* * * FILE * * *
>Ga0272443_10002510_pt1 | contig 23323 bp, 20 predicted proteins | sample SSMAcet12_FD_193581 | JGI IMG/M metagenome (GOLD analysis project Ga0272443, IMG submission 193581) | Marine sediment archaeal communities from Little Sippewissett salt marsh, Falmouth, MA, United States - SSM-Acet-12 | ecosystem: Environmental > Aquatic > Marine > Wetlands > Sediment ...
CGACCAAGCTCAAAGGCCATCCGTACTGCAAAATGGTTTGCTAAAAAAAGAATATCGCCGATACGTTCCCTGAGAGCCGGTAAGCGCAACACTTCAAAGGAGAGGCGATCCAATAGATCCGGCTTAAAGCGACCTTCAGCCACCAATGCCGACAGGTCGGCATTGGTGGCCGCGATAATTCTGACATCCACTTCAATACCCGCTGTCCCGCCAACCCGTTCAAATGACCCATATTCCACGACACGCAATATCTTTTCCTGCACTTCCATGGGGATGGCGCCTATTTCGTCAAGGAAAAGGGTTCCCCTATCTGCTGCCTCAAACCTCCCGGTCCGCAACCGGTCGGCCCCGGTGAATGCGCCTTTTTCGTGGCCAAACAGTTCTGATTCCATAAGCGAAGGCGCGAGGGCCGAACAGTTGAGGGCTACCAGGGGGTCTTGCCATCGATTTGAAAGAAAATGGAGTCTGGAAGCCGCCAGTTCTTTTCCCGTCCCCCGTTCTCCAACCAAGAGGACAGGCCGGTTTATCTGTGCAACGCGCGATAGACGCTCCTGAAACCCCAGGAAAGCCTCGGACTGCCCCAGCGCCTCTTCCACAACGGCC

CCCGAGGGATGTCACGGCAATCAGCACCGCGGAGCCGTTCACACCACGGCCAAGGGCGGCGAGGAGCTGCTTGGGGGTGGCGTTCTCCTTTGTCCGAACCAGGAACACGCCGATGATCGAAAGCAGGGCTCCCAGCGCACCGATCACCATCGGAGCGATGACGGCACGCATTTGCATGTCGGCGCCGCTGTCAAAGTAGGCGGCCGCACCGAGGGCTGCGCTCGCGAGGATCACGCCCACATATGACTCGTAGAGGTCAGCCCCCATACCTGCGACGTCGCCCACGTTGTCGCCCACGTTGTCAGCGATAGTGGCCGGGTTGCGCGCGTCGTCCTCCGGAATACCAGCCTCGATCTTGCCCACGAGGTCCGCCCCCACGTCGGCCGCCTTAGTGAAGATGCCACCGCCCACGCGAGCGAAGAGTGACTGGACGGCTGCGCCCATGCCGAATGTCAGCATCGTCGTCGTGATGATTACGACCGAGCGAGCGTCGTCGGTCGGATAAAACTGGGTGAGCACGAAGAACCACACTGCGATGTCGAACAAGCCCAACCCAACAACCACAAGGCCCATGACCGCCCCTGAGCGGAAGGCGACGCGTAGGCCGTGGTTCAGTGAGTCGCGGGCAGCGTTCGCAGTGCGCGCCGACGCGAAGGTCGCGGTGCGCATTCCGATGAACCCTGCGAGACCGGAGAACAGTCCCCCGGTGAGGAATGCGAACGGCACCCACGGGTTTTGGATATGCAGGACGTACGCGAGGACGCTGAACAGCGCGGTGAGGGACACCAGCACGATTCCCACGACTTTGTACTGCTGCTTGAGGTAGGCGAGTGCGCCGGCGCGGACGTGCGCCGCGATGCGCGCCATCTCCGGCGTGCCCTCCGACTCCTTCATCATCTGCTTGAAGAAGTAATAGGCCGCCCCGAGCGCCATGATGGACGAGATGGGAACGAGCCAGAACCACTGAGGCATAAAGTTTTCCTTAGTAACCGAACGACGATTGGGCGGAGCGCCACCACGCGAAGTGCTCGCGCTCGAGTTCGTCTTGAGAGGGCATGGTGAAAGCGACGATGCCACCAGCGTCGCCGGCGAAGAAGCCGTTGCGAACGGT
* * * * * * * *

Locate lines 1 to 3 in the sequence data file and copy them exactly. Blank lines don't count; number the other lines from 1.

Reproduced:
>Ga0272443_10002510_pt1 | contig 23323 bp, 20 predicted proteins | sample SSMAcet12_FD_193581 | JGI IMG/M metagenome (GOLD analysis project Ga0272443, IMG submission 193581) | Marine sediment archaeal communities from Little Sippewissett salt marsh, Falmouth, MA, United States - SSM-Acet-12 | ecosystem: Environmental > Aquatic > Marine > Wetlands > Sediment ...
CGACCAAGCTCAAAGGCCATCCGTACTGCAAAATGGTTTGCTAAAAAAAGAATATCGCCGATACGTTCCCTGAGAGCCGGTAAGCGCAACACTTCAAAGGAGAGGCGATCCAATAGATCCGGCTTAAAGCGACCTTCAGCCACCAATGCCGACAGGTCGGCATTGGTGGCCGCGATAATTCTGACATCCACTTCAATACCCGCTGTCCCGCCAACCCGTTCAAATGACCCATATTCCACGACACGCAATATCTTTTCCTGCACTTCCATGGGGATGGCGCCTATTTCGTCAAGGAAAAGGGTTCCCCTATCTGCTGCCTCAAACCTCCCGGTCCGCAACCGGTCGGCCCCGGTGAATGCGCCTTTTTCGTGGCCAAACAGTTCTGATTCCATAAGCGAAGGCGCGAGGGCCGAACAGTTGAGGGCTACCAGGGGGTCTTGCCATCGATTTGAAAGAAAATGGAGTCTGGAAGCCGCCAGTTCTTTTCCCGTCCCCCGTTCTCCAACCAAGAGGACAGGCCGGTTTATCTGTGCAACGCGCGATAGACGCTCCTGAAACCCCAGGAAAGCCTCGGACTGCCCCAGCGCCTCTTCCACAACGGCC

CCCGAGGGATGTCACGGCAATCAGCACCGCGGAGCCGTTCACACCACGGCCAAGGGCGGCGAGGAGCTGCTTGGGGGTGGCGTTCTCCTTTGTCCGAACCAGGAACACGCCGATGATCGAAAGCAGGGCTCCCAGCGCACCGATCACCATCGGAGCGATGACGGCACGCATTTGCATGTCGGCGCCGCTGTCAAAGTAGGCGGCCGCACCGAGGGCTGCGCTCGCGAGGATCACGCCCACATATGACTCGTAGAGGTCAGCCCCCATACCTGCGACGTCGCCCACGTTGTCGCCCACGTTGTCAGCGATAGTGGCCGGGTTGCGCGCGTCGTCCTCCGGAATACCAGCCTCGATCTTGCCCACGAGGTCCGCCCCCACGTCGGCCGCCTTAGTGAAGATGCCACCGCCCACGCGAGCGAAGAGTGACTGGACGGCTGCGCCCATGCCGAATGTCAGCATCGTCGTCGTGATGATTACGACCGAGCGAGCGTCGTCGGTCGGATAAAACTGGGTGAGCACGAAGAACCACACTGCGATGTCGAACAAGCCCAACCCAACAACCACAAGGCCCATGACCGCCCCTGAGCGGAAGGCGACGCGTAGGCCGTGGTTCAGTGAGTCGCGGGCAGCGTTCGCAGTGCGCGCCGACGCGAAGGTCGCGGTGCGCATTCCGATGAACCCTGCGAGACCGGAGAACAGTCCCCCGGTGAGGAATGCGAACGGCACCCACGGGTTTTGGATATGCAGGACGTACGCGAGGACGCTGAACAGCGCGGTGAGGGACACCAGCACGATTCCCACGACTTTGTACTGCTGCTTGAGGTAGGCGAGTGCGCCGGCGCGGACGTGCGCCGCGATGCGCGCCATCTCCGGCGTGCCCTCCGACTCCTTCATCATCTGCTTGAAGAAGTAATAGGCCGCCCCGAGCGCCATGATGGACGAGATGGGAACGAGCCAGAACCACTGAGGCATAAAGTTTTCCTTAGTAACCGAACGACGATTGGGCGGAGCGCCACCACGCGAAGTGCTCGCGCTCGAGTTCGTCTTGAGAGGGCATGGTGAAAGCGACGATGCCACCAGCGTCGCCGGCGAAGAAGCCGTTGCGAACGGT